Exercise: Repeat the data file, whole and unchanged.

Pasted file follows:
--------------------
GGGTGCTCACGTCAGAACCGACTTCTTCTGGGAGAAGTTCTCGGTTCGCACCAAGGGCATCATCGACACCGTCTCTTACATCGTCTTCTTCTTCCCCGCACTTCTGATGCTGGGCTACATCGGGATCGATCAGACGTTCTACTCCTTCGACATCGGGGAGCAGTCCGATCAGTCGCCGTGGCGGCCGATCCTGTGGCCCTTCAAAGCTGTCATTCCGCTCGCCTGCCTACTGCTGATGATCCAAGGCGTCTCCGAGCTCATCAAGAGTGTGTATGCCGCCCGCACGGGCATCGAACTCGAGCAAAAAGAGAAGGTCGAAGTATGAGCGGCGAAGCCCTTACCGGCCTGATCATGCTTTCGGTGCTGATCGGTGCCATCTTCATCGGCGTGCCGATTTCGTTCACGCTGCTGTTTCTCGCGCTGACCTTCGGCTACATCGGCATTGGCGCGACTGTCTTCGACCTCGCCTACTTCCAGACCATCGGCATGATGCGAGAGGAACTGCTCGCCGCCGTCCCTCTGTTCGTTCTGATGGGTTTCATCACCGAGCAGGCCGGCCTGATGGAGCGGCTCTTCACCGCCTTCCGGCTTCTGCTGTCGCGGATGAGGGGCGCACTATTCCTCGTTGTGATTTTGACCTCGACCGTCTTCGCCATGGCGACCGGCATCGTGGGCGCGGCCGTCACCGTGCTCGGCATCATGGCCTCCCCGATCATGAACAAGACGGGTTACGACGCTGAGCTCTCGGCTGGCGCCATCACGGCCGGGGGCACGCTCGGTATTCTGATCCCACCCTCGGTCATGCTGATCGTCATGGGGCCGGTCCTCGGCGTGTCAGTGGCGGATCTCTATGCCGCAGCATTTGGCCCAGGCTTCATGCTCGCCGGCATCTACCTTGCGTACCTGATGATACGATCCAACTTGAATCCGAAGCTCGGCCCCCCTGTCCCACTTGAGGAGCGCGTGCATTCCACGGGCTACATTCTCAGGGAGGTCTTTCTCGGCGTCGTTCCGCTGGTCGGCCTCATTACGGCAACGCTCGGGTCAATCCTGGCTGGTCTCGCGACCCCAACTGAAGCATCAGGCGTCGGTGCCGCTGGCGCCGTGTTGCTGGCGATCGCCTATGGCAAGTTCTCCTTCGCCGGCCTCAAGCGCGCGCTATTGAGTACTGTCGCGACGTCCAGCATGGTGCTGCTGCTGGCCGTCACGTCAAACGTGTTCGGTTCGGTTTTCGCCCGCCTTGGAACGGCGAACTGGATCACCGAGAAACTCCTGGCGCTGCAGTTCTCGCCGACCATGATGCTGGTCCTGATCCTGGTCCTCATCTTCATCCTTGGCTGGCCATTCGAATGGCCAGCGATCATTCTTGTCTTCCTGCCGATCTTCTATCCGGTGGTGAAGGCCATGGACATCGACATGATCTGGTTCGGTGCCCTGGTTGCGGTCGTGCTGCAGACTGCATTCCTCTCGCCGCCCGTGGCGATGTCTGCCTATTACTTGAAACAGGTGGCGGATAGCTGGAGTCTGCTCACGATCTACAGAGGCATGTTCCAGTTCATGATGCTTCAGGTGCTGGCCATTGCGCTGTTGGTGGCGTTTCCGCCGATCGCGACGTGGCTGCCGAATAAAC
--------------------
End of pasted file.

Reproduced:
GGGTGCTCACGTCAGAACCGACTTCTTCTGGGAGAAGTTCTCGGTTCGCACCAAGGGCATCATCGACACCGTCTCTTACATCGTCTTCTTCTTCCCCGCACTTCTGATGCTGGGCTACATCGGGATCGATCAGACGTTCTACTCCTTCGACATCGGGGAGCAGTCCGATCAGTCGCCGTGGCGGCCGATCCTGTGGCCCTTCAAAGCTGTCATTCCGCTCGCCTGCCTACTGCTGATGATCCAAGGCGTCTCCGAGCTCATCAAGAGTGTGTATGCCGCCCGCACGGGCATCGAACTCGAGCAAAAAGAGAAGGTCGAAGTATGAGCGGCGAAGCCCTTACCGGCCTGATCATGCTTTCGGTGCTGATCGGTGCCATCTTCATCGGCGTGCCGATTTCGTTCACGCTGCTGTTTCTCGCGCTGACCTTCGGCTACATCGGCATTGGCGCGACTGTCTTCGACCTCGCCTACTTCCAGACCATCGGCATGATGCGAGAGGAACTGCTCGCCGCCGTCCCTCTGTTCGTTCTGATGGGTTTCATCACCGAGCAGGCCGGCCTGATGGAGCGGCTCTTCACCGCCTTCCGGCTTCTGCTGTCGCGGATGAGGGGCGCACTATTCCTCGTTGTGATTTTGACCTCGACCGTCTTCGCCATGGCGACCGGCATCGTGGGCGCGGCCGTCACCGTGCTCGGCATCATGGCCTCCCCGATCATGAACAAGACGGGTTACGACGCTGAGCTCTCGGCTGGCGCCATCACGGCCGGGGGCACGCTCGGTATTCTGATCCCACCCTCGGTCATGCTGATCGTCATGGGGCCGGTCCTCGGCGTGTCAGTGGCGGATCTCTATGCCGCAGCATTTGGCCCAGGCTTCATGCTCGCCGGCATCTACCTTGCGTACCTGATGATACGATCCAACTTGAATCCGAAGCTCGGCCCCCCTGTCCCACTTGAGGAGCGCGTGCATTCCACGGGCTACATTCTCAGGGAGGTCTTTCTCGGCGTCGTTCCGCTGGTCGGCCTCATTACGGCAACGCTCGGGTCAATCCTGGCTGGTCTCGCGACCCCAACTGAAGCATCAGGCGTCGGTGCCGCTGGCGCCGTGTTGCTGGCGATCGCCTATGGCAAGTTCTCCTTCGCCGGCCTCAAGCGCGCGCTATTGAGTACTGTCGCGACGTCCAGCATGGTGCTGCTGCTGGCCGTCACGTCAAACGTGTTCGGTTCGGTTTTCGCCCGCCTTGGAACGGCGAACTGGATCACCGAGAAACTCCTGGCGCTGCAGTTCTCGCCGACCATGATGCTGGTCCTGATCCTGGTCCTCATCTTCATCCTTGGCTGGCCATTCGAATGGCCAGCGATCATTCTTGTCTTCCTGCCGATCTTCTATCCGGTGGTGAAGGCCATGGACATCGACATGATCTGGTTCGGTGCCCTGGTTGCGGTCGTGCTGCAGACTGCATTCCTCTCGCCGCCCGTGGCGATGTCTGCCTATTACTTGAAACAGGTGGCGGATAGCTGGAGTCTGCTCACGATCTACAGAGGCATGTTCCAGTTCATGATGCTTCAGGTGCTGGCCATTGCGCTGTTGGTGGCGTTTCCGCCGATCGCGACGTGGCTGCCGAATAAAC